This bathroom at Houghton Hall is country house perfection

In an extract from our Country House supplement – on sale now with the November issue – Ruth Sleightholme considers how an interpretation of the antique chinoiserie wall panels in the grand cabinet room at Houghton Hall in Norfolk has become the starting point for an elegant and pretty bathroom
De Gournay’s reproduction of the design with an apricot pink ground, accented by woodwork in Farrow & Ball’s ‘Breakfast Room Green.Simon Brown

In 2018, Rose Cholmondeley contacted the historical wallpaper specialists de Gournay about an extraordinary discovery. She wished to discuss the elaborate chinoiserie wallpaper that decorated the cabinet room of Houghton Hall, the stately home in Norfolk of which she is chatelaine. Namely, that she had found three unused panels of the same set packed away in an attic. These had lain there for 230 years, unexposed to light and air. It was a remarkable find, and a testament to the effect of the elements on historical furnishings: these attic panels remained a bright and dashing blue, with vivid pink, red and gold painted accents, which had faded almost to monochrome in the cabinet room panels.

Simon Brown

Rose and de Gournay decided that they would reproduce the panels in the original, strong blue found in the attic, in the beautifully colour-sapped antique variation from the cabinet room, and a third colourway, to begin life as an installation in Rose’s own bathroom – a rather austere black and white room that she was keen to revive. Initially, explained Rose, she had wanted an emerald green ground for the bathroom but, feeling it was a little strong, they opted for a soft, slightly apricot pink, accented with woodwork in Farrow & Ball’s ‘Breakfast Room Green’. She took the black-painted floor to a softer brown, then went shopping for antiques – something of a favourite pastime for Rose. The freestanding bath (chosen for its generous length) was found at Mongers Architectural Salvage of Hingham; the wall lights with pretty red silk shades came from Vaughan, and just about everything else was sourced online from various antique shops. ‘The nice thing about a chinoiserie pattern,’ remarks Rose, ‘is that it gives you something to look at as you relax in the bath – the beautiful peacock above the fireplace draws the eye and is the most frequent focus of my admiration.’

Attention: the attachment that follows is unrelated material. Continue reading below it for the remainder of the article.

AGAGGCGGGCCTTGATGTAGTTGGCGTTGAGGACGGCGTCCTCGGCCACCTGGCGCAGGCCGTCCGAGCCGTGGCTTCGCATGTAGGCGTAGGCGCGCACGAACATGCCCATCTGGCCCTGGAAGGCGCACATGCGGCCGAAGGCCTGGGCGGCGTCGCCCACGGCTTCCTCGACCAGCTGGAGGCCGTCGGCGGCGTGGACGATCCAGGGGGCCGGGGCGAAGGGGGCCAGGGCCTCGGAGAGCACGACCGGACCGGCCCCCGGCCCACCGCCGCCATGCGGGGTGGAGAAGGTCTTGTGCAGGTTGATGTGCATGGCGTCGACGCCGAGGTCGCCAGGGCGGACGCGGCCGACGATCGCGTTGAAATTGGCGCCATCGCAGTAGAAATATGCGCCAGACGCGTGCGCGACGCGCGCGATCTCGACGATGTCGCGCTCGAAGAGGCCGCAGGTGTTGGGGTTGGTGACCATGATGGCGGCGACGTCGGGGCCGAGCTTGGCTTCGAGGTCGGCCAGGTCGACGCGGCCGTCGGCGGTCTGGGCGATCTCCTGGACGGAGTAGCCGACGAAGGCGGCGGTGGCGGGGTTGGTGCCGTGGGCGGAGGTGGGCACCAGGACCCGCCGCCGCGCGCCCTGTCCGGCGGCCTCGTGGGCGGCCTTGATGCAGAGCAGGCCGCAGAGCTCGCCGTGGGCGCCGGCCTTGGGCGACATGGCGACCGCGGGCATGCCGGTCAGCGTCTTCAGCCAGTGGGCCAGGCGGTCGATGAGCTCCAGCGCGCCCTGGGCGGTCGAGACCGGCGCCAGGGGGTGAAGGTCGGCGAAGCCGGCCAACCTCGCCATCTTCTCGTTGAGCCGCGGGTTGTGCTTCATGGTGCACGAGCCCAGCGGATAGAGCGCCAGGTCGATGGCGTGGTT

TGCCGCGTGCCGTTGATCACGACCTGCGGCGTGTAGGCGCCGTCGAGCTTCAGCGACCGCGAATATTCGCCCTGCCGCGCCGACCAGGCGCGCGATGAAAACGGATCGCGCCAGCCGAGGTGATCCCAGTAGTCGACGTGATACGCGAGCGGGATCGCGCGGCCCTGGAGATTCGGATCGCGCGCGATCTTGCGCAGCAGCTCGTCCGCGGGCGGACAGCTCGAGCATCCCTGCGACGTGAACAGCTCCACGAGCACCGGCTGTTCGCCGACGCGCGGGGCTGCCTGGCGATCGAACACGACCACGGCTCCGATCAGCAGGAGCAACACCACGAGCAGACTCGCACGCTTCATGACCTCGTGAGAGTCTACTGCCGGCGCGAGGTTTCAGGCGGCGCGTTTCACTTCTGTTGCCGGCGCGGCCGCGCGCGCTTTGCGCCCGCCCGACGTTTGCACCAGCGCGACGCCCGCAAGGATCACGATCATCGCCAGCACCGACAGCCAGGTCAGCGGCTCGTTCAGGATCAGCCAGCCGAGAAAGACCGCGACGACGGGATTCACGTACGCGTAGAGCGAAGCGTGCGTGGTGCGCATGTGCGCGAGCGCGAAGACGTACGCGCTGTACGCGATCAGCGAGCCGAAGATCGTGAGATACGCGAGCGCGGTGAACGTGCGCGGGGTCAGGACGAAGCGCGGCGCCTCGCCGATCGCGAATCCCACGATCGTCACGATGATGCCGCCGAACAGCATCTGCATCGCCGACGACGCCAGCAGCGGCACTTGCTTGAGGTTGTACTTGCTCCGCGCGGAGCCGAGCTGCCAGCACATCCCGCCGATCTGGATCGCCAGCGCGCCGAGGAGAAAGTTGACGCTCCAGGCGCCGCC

The original chinoiserie panels in the cabinet room.Simon Brown

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